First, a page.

Since her beginnings in the Eighties, Cristina Iglesias’ (San Sebastián, 1956) work provides a renewed conception of the practice of sculpture. Her search for poetic and symbolic compromise between pieces and space manifests itself in a dynamic visual display.
Iglesias presents fifteen works made between 1991 and 1997 at the Palacio de Velázquez, in which new forms are generated that often result in the creation of accessible, liveable spaces as in Sin título. Habitación de acero inoxidable (1997). Sometimes these spaces are ambiguous and fold upon themselves, as seen in Sin título. Venecia I, (1993) y Sin título. Venecia II, (1993). This is the principle that brings Iglesias’ sculptures to life, which returns to nature as an infinite source of shapes and poetry. Along with space, the qualities of the materials used give rise to a wide variety of confrontations, "in the transparency of the glass, the tactile qualities of the resins, alabaster or wood or the opacity of iron and cement," as listed by Carmen Giménez, curator of the exhibition.
At the intersection of precise shapes, poeticised spaces, symbolic notes and sensorial perception of materials is where her sculpture becomes an entity it transforms into a new being of organic nature, which in turn, in the words of Giménez, "is inspired by the precepts of organic growth to apply it to its own structure." All this can be appreciated in works such as Sin título. Hojas de eucaliptos II (1994) y Sin título. Bosque de bambú II, (1995).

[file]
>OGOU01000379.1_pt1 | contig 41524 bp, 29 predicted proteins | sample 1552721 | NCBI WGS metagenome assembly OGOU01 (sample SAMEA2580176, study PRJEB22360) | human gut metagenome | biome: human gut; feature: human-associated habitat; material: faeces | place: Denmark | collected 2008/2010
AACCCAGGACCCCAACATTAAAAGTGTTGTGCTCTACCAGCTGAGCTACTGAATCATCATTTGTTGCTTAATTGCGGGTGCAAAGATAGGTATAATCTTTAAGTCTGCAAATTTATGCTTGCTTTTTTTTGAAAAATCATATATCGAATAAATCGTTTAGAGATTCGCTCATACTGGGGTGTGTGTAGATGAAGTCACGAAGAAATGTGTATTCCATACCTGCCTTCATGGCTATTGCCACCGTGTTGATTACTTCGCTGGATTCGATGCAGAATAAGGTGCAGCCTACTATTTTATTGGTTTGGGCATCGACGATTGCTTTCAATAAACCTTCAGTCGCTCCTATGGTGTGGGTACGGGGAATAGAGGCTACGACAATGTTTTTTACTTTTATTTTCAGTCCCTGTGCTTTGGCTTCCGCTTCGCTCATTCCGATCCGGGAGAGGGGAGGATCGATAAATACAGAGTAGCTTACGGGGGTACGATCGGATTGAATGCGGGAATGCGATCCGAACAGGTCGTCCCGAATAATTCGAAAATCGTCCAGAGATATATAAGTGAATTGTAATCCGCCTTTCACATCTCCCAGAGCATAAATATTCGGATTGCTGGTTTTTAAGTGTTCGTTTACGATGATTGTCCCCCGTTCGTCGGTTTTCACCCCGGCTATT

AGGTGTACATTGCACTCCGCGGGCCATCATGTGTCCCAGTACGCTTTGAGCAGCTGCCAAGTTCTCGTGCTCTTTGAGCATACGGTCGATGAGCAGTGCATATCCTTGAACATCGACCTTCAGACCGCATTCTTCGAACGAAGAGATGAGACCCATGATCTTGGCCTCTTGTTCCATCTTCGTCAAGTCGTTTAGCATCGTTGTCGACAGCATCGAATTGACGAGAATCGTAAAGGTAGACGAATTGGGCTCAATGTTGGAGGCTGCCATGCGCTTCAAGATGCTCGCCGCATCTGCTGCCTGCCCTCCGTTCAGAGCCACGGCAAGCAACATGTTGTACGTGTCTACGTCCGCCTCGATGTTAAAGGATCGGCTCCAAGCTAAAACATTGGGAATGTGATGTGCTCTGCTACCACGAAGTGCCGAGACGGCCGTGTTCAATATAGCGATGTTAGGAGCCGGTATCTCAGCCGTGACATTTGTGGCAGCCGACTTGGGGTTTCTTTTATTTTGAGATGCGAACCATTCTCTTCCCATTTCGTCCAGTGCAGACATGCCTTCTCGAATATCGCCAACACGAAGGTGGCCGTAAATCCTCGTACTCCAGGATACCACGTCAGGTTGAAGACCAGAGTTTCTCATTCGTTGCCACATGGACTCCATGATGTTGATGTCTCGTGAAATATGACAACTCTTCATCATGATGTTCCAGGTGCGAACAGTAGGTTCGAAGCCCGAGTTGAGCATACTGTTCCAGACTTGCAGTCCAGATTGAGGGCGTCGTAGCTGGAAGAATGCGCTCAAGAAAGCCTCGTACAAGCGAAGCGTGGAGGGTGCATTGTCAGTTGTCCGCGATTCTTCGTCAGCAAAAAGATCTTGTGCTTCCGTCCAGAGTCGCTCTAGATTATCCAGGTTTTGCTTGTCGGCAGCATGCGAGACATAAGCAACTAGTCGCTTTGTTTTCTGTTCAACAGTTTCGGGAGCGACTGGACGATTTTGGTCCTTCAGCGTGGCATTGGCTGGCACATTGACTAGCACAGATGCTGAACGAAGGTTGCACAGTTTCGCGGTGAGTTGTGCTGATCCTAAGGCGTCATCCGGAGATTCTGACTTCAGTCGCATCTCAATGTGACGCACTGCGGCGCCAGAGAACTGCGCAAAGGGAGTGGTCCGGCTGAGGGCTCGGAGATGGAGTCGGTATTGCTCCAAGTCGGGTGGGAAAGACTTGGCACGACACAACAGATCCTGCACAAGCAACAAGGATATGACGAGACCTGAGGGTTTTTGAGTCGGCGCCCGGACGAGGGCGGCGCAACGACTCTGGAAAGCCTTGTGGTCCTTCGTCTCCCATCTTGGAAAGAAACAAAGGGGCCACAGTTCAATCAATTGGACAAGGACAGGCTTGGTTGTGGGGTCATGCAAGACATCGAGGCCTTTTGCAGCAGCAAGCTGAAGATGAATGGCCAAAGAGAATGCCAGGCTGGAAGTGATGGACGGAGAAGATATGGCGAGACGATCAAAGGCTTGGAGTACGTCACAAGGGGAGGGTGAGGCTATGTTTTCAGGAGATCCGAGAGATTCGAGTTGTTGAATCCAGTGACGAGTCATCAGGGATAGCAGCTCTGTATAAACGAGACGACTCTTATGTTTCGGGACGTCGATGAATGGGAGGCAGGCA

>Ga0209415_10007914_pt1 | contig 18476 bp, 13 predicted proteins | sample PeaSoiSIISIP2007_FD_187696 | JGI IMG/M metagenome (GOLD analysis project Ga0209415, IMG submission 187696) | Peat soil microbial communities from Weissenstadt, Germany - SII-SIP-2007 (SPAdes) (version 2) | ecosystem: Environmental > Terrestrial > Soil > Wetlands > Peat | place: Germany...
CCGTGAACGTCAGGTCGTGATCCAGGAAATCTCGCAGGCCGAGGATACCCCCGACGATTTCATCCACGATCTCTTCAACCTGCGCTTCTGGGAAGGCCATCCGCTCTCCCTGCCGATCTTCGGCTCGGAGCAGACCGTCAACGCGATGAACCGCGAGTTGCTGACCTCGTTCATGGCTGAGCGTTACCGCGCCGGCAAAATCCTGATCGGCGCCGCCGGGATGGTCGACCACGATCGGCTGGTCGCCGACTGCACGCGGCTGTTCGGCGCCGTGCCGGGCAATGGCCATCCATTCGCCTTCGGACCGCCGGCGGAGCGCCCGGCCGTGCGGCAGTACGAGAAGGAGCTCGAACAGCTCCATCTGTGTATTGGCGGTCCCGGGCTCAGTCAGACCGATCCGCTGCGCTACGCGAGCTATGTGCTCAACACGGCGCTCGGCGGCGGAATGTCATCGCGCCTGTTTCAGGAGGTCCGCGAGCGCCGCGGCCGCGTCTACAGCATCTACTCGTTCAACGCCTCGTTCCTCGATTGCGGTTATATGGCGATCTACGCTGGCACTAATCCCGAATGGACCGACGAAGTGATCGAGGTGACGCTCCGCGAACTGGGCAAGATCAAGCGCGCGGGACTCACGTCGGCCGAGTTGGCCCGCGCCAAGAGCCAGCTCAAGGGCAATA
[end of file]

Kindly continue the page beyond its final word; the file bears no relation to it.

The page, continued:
Art critic Nancy Princenthal believes that nearly all of Cristina Iglesias’ sculptures can be defined as screens, which in some cases impede the vision of something intimate and in other cases attract the spectator’s attention and openly show their most intimate details. Her sculptures of one kind or another support the ornament, where texture games take place, such as those that give way to decorations made from fallen leaves which grow between the trunks of eucalyptus, cast aluminium or tapestry covering the inside of her curved plates of iron and fibre cement.
As shown in the labyrinthine route set out by this exhibition, her sculptures are called on to occupy, transform and modulate the space in which they are found but, as noted art critic Adrian Searle, "more than fill or decorate an architectural void, they recreate it. With her architectural forms and her sometimes lavish references to the natural world. (...) they alter the way we look at her settings. It is a matter of interior and exterior, of frankness and restraint." Thus, in the work Sin título. Celosía (1997) these two principles converge: the room-screen and the demarcation of a contained space where the viewer is called to look at its inside, not its outside.
Solomon R. Guggenheim Museum, New York (June 13 - September 7, 1997); The Renaissance Society, Chicago (October 5 - December 21, 1997); Museo Guggenheim, Bilbao (November 6, 1998 - February 14, 1999)